Search This Blog

Saturday, 27 September 2008

Illustrious Iona

Returning to my whistle-stop tour of my best holiday destinations, I recently fulfilled a long-held ambition. For years, I’d longed to follow in the footsteps of my literary heroes Boswell and Johnson and visit the ‘illustrious Island’ of Icolmkill, or Iona. Their accounts of their 1773 tour, Johnson’s Journey to the Western Islands of Scotland (1775), and Boswell’s Journal of A Tour to the Hebrides, (1785), were bestsellers in their day.

A later visitor was John Keats, who enjoyed a walking tour of Scotland in 1818. The grandeur of the scenery, especially the islands of Iona and Staffa, was a huge inspiration for his poetry.

Iona’s beaches were dazzling white; the encircling sea far bluer than I’d ever imagined. Strangely, I’d always pictured Iona as empty and deserted; of course there were several shops. As we walked up to Iona Abbey, the path was busy with tourists and pilgrims. From here we had a splendid view of the Abbey, guarded by wonderfully carved stone crosses; the Sound of Iona, with the cheery-looking ferry zooming back and forth; and the wild, rough mountains of Mull, vividly delineated against the sky. It was a crystal-bright summer’s day, and I’ll never forget it.

Images © Sue and Nigel Wilkes.
Sràid nam Marbh, The Street of the Dead, the ancient burial pathway of the Scots kings. Iona Abbey.

Sunday, 21 September 2008

A Mighty Fortress

The Beeston Castle area is one of my favourite places in Cheshire; we’ve had many smashing walks along the Sandstone Trail there. The weather was so lovely today that we had an afternoon out and enjoyed a stomp along the Trail from the Castle to the Candle Workshops and back again. The hedgerows were full of blackberries; there were a few pheasants trundling about, and we saw a pair of buzzards mewing and circling high above us. The Castle was built in the C.13th by Ranulf, sixth Earl of Chester. The mighty fortress was ‘slighted’ during the Civil War, so it falls short of its former splendour, but it’s still an impressive landmark, towering high above the surrounding countryside. Beeston was believed to be impregnable, and when a raiding party sneaked inside the Castle during the Civil War (supposedly by treachery), its commander Capt. Steele surrendered; he was later executed for cowardice.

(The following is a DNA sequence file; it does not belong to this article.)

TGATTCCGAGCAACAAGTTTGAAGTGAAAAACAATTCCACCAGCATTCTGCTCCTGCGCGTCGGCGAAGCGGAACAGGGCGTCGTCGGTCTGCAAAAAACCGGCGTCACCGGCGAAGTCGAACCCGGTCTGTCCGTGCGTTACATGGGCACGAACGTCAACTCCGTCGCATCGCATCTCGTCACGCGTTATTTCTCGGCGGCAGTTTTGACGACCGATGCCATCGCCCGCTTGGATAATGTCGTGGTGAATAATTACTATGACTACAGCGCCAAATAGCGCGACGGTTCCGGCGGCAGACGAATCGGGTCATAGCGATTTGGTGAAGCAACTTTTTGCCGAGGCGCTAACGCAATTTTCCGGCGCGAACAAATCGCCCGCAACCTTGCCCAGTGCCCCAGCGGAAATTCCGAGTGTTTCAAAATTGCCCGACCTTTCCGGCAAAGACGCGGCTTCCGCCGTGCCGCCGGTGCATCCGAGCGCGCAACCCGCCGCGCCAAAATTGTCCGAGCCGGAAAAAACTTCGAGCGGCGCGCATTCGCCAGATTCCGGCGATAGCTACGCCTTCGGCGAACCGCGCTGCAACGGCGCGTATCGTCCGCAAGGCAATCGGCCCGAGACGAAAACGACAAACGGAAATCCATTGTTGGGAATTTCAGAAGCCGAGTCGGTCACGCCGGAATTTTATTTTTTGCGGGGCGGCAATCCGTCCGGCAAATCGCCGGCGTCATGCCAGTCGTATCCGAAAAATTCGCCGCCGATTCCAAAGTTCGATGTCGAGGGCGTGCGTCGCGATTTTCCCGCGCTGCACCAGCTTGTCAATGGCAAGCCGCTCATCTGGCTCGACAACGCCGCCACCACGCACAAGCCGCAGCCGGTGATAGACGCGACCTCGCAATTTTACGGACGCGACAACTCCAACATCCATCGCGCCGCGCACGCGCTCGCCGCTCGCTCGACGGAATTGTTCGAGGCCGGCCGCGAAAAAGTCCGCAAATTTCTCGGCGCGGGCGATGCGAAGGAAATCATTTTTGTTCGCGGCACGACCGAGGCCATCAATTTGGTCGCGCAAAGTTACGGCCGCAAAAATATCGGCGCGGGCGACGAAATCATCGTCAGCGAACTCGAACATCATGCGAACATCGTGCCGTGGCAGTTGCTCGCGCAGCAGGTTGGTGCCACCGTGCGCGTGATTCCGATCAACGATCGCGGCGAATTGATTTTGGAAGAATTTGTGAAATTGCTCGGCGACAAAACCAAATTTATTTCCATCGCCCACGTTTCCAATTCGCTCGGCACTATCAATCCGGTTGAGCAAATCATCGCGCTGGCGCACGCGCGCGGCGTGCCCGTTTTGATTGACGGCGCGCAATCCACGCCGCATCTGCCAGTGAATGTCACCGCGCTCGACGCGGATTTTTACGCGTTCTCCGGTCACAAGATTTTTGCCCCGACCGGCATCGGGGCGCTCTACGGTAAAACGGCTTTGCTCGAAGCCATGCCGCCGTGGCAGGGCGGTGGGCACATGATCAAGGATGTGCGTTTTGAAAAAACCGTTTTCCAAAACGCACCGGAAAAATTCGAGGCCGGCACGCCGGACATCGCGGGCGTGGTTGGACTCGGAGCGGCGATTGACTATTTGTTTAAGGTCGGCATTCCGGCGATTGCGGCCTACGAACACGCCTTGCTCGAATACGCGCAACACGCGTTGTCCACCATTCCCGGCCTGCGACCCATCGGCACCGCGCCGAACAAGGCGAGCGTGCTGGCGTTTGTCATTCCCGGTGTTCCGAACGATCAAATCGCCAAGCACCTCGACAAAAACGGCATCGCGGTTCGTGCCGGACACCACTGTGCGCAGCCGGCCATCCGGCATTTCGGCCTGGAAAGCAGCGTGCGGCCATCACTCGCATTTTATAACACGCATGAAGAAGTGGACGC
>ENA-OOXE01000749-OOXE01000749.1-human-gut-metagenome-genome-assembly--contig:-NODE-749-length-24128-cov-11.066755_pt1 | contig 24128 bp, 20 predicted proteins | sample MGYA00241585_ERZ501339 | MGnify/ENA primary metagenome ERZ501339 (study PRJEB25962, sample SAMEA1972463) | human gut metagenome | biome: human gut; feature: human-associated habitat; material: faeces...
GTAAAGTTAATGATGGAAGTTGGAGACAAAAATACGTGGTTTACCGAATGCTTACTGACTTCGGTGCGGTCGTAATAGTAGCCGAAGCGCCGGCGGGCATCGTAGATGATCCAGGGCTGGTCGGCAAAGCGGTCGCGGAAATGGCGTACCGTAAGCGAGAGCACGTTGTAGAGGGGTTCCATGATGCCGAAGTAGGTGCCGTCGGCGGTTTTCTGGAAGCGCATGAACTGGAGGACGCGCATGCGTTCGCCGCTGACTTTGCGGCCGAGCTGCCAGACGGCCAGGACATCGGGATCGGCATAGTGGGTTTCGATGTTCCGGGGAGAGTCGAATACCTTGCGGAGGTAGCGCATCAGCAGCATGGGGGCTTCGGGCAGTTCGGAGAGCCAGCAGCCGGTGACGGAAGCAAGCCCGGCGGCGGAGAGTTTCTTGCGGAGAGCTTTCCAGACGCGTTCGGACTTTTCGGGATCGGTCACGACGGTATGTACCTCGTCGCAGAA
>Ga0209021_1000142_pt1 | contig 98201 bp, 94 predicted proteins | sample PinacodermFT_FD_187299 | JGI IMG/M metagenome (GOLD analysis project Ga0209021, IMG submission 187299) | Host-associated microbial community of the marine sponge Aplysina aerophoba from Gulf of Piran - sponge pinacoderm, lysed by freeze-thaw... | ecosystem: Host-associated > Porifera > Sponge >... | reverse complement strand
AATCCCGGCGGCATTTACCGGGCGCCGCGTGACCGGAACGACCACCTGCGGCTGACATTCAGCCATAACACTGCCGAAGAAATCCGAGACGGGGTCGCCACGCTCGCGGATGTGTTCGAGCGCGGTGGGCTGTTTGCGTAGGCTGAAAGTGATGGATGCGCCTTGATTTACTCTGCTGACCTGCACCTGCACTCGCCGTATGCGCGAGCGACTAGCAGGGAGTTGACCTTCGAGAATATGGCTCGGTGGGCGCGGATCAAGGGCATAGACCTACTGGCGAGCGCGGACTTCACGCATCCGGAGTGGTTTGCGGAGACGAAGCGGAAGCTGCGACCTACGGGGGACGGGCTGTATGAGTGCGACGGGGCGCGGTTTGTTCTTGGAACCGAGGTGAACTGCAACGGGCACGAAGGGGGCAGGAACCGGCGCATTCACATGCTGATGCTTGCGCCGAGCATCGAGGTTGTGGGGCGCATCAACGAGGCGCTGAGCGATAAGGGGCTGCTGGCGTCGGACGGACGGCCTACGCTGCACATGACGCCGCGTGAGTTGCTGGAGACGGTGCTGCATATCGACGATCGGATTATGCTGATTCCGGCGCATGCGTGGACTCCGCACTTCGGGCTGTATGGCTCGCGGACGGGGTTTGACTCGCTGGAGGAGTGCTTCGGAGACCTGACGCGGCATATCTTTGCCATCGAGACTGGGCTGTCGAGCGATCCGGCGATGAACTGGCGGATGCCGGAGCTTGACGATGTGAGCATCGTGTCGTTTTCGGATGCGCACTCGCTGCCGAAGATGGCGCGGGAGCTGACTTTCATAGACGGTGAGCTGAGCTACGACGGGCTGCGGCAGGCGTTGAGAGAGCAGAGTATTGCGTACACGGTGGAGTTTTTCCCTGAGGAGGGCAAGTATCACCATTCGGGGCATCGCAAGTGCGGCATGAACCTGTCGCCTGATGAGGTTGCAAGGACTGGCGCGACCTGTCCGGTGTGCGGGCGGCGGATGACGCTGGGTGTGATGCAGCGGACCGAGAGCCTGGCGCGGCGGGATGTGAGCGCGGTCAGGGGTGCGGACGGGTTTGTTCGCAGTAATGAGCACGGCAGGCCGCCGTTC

Image: Beeston Castle from the bridge over the moat. © Sue Wilkes

Tuesday, 16 September 2008

Cheshire butterflies

The much-needed sunshine on Saturday brought out the butterflies in my garden. They're very fond of our buddleia bush, and I've never seen so many different varieties on one bush. We had three Red Admirals, a small tortoiseshell, cabbage whites, and a comma butterfly, which I've never seen before. A peacock butterfly was out and about last week, too. I was very excited to see the small tortoiseshell as I watched a recent BBC news report saying these once common butterflies are in decline.

Images of Red Admiral and Peacock butterflies © Sue and Gareth Wilkes.

Sunday, 7 September 2008

Doom at Dundrennan

In this month's issue of Scottish Home and Country, I take another look at the history of the Galloway area, in particular St Ninian and the early abbeys; Dundrennan is just one abbey in the area with wonderfully romantic ruins. Glenluce and Sweetheart Abbey are also in beautiful settings; the holy monks knew how to choose a fruitful site for their labours.
Mary Queen of Scots’ final tragic hours in her homeland were spent at Dundrennan. On May 16th 1568, accompanied by a small group of friends, she set sail for England in a humble fishing boat. Mary must have been full of hope as her native Scotland receded into the distance. But it was a mistake which led inexorably to her doom...